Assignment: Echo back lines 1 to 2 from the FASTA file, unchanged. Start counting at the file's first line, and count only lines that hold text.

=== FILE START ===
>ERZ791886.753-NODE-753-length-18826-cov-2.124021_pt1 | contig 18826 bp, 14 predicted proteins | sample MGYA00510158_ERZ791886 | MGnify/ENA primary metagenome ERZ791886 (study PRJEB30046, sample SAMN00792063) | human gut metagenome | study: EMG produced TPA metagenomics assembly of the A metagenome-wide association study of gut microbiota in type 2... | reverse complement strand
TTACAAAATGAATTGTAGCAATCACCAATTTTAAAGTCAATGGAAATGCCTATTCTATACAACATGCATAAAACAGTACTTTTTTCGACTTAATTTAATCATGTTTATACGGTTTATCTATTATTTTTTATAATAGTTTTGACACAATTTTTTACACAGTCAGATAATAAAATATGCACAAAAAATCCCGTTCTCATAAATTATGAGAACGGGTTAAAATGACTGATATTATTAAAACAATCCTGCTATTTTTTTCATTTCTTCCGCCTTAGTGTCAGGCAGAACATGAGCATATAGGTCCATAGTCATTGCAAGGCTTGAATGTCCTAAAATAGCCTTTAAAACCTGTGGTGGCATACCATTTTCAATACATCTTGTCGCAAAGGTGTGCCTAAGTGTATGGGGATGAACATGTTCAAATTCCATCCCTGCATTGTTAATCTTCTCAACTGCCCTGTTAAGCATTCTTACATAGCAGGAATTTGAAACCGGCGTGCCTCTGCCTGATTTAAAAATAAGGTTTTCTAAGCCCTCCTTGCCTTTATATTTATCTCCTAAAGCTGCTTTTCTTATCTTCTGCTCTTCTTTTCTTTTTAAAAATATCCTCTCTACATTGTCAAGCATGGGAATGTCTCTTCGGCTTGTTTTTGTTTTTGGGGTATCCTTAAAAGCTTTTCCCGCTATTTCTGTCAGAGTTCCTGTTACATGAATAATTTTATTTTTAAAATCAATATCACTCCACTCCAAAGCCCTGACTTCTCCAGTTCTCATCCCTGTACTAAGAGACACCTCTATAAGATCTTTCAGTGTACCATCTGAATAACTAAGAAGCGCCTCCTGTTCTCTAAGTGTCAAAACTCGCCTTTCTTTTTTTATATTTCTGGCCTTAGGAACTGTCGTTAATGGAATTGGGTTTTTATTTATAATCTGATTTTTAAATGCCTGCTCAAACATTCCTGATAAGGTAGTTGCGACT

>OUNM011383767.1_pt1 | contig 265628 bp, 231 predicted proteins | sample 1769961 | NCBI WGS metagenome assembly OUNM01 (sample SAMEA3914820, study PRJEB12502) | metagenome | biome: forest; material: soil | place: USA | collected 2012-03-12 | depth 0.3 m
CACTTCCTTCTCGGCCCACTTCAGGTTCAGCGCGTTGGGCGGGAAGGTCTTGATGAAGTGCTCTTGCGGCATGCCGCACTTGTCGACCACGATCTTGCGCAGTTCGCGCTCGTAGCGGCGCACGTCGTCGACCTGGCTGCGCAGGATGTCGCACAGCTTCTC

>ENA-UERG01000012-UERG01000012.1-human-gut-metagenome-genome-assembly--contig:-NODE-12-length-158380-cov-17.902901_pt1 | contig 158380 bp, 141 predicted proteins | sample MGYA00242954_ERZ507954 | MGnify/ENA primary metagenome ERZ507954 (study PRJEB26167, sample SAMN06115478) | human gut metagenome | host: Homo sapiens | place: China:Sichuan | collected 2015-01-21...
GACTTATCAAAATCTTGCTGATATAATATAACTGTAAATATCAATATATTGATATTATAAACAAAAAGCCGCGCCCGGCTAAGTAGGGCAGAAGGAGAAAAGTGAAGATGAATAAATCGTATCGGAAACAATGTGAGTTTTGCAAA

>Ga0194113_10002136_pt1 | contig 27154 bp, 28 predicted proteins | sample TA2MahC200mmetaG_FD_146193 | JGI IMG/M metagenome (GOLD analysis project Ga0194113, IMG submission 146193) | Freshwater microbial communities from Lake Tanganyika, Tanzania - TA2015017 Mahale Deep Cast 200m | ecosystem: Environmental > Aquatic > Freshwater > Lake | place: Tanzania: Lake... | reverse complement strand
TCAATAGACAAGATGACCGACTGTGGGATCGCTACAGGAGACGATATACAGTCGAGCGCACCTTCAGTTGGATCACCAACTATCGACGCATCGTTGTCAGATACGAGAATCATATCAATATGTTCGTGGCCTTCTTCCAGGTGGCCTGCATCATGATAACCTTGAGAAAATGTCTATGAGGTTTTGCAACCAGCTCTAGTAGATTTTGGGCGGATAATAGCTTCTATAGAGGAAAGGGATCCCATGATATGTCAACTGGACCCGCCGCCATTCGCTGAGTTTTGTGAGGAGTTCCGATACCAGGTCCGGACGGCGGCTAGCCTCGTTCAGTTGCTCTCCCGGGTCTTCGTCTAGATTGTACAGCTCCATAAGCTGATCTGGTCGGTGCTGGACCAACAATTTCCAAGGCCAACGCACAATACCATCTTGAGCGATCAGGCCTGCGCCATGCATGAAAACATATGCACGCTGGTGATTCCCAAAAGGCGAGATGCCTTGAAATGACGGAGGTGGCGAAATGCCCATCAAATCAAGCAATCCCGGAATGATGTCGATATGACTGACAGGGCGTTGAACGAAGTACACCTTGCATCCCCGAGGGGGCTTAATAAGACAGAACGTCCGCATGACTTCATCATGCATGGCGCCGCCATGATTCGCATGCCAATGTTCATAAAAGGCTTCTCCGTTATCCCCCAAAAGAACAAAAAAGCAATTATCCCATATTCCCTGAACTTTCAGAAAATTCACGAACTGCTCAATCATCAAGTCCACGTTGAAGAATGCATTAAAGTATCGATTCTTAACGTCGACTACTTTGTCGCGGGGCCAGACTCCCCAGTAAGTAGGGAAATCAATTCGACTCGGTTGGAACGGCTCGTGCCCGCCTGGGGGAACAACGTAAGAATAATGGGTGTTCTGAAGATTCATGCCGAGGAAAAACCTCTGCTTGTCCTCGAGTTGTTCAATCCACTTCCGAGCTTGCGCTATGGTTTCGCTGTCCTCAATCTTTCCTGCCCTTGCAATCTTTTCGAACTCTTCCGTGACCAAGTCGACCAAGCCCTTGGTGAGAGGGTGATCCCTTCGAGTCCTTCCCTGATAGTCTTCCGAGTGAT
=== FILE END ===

>ERZ791886.753-NODE-753-length-18826-cov-2.124021_pt1 | contig 18826 bp, 14 predicted proteins | sample MGYA00510158_ERZ791886 | MGnify/ENA primary metagenome ERZ791886 (study PRJEB30046, sample SAMN00792063) | human gut metagenome | study: EMG produced TPA metagenomics assembly of the A metagenome-wide association study of gut microbiota in type 2... | reverse complement strand
TTACAAAATGAATTGTAGCAATCACCAATTTTAAAGTCAATGGAAATGCCTATTCTATACAACATGCATAAAACAGTACTTTTTTCGACTTAATTTAATCATGTTTATACGGTTTATCTATTATTTTTTATAATAGTTTTGACACAATTTTTTACACAGTCAGATAATAAAATATGCACAAAAAATCCCGTTCTCATAAATTATGAGAACGGGTTAAAATGACTGATATTATTAAAACAATCCTGCTATTTTTTTCATTTCTTCCGCCTTAGTGTCAGGCAGAACATGAGCATATAGGTCCATAGTCATTGCAAGGCTTGAATGTCCTAAAATAGCCTTTAAAACCTGTGGTGGCATACCATTTTCAATACATCTTGTCGCAAAGGTGTGCCTAAGTGTATGGGGATGAACATGTTCAAATTCCATCCCTGCATTGTTAATCTTCTCAACTGCCCTGTTAAGCATTCTTACATAGCAGGAATTTGAAACCGGCGTGCCTCTGCCTGATTTAAAAATAAGGTTTTCTAAGCCCTCCTTGCCTTTATATTTATCTCCTAAAGCTGCTTTTCTTATCTTCTGCTCTTCTTTTCTTTTTAAAAATATCCTCTCTACATTGTCAAGCATGGGAATGTCTCTTCGGCTTGTTTTTGTTTTTGGGGTATCCTTAAAAGCTTTTCCCGCTATTTCTGTCAGAGTTCCTGTTACATGAATAATTTTATTTTTAAAATCAATATCACTCCACTCCAAAGCCCTGACTTCTCCAGTTCTCATCCCTGTACTAAGAGACACCTCTATAAGATCTTTCAGTGTACCATCTGAATAACTAAGAAGCGCCTCCTGTTCTCTAAGTGTCAAAACTCGCCTTTCTTTTTTTATATTTCTGGCCTTAGGAACTGTCGTTAATGGAATTGGGTTTTTATTTATAATCTGATTTTTAAATGCCTGCTCAAACATTCCTGATAAGGTAGTTGCGACT